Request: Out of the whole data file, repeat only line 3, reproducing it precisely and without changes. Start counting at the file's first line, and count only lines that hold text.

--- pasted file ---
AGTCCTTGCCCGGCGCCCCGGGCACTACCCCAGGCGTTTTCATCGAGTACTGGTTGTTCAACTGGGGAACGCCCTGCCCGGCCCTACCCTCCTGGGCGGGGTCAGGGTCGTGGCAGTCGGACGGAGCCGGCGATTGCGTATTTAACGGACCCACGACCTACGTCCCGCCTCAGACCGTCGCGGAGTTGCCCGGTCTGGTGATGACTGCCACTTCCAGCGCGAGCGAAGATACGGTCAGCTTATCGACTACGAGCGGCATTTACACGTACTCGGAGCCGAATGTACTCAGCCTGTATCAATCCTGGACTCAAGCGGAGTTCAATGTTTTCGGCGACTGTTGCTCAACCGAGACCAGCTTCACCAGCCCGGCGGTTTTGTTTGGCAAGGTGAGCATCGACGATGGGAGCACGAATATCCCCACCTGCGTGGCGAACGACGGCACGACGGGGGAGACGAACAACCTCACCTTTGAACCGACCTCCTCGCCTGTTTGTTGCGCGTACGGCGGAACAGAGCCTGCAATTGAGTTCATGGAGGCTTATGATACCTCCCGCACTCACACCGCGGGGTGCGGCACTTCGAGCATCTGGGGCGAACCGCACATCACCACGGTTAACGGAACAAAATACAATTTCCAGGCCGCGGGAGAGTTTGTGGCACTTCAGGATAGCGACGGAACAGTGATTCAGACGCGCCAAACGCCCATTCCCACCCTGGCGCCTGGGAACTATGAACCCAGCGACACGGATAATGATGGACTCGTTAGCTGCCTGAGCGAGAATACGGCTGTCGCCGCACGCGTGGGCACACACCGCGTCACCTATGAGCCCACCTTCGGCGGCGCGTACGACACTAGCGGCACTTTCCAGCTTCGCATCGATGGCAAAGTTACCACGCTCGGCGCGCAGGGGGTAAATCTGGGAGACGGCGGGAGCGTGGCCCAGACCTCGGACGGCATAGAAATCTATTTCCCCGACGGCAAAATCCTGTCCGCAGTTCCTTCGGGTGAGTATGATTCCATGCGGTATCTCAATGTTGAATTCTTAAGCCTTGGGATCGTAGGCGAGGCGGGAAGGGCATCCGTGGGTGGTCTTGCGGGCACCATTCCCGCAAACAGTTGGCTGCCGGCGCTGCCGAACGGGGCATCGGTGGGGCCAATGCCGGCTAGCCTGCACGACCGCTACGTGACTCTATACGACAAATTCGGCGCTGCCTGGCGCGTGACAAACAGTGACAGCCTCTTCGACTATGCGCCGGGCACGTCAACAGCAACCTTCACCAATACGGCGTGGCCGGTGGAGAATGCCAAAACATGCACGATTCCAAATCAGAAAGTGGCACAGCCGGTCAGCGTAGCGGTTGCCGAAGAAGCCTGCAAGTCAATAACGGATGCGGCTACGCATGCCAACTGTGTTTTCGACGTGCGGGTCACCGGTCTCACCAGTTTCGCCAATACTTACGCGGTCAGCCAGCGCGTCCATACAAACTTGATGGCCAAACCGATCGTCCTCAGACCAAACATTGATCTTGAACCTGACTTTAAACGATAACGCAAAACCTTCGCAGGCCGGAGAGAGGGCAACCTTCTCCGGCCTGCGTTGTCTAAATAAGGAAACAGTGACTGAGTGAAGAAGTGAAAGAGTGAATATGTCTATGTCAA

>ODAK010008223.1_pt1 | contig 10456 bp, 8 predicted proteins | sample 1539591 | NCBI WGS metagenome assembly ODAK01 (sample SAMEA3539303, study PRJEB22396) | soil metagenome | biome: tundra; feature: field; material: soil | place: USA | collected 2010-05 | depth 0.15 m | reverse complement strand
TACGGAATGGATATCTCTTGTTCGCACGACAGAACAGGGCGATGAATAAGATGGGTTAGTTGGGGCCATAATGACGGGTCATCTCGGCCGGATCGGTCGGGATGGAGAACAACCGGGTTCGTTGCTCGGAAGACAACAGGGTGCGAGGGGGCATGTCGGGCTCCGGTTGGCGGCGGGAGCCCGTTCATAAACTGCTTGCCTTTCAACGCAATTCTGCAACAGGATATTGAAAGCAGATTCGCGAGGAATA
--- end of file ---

TACGGAATGGATATCTCTTGTTCGCACGACAGAACAGGGCGATGAATAAGATGGGTTAGTTGGGGCCATAATGACGGGTCATCTCGGCCGGATCGGTCGGGATGGAGAACAACCGGGTTCGTTGCTCGGAAGACAACAGGGTGCGAGGGGGCATGTCGGGCTCCGGTTGGCGGCGGGAGCCCGTTCATAAACTGCTTGCCTTTCAACGCAATTCTGCAACAGGATATTGAAAGCAGATTCGCGAGGAATA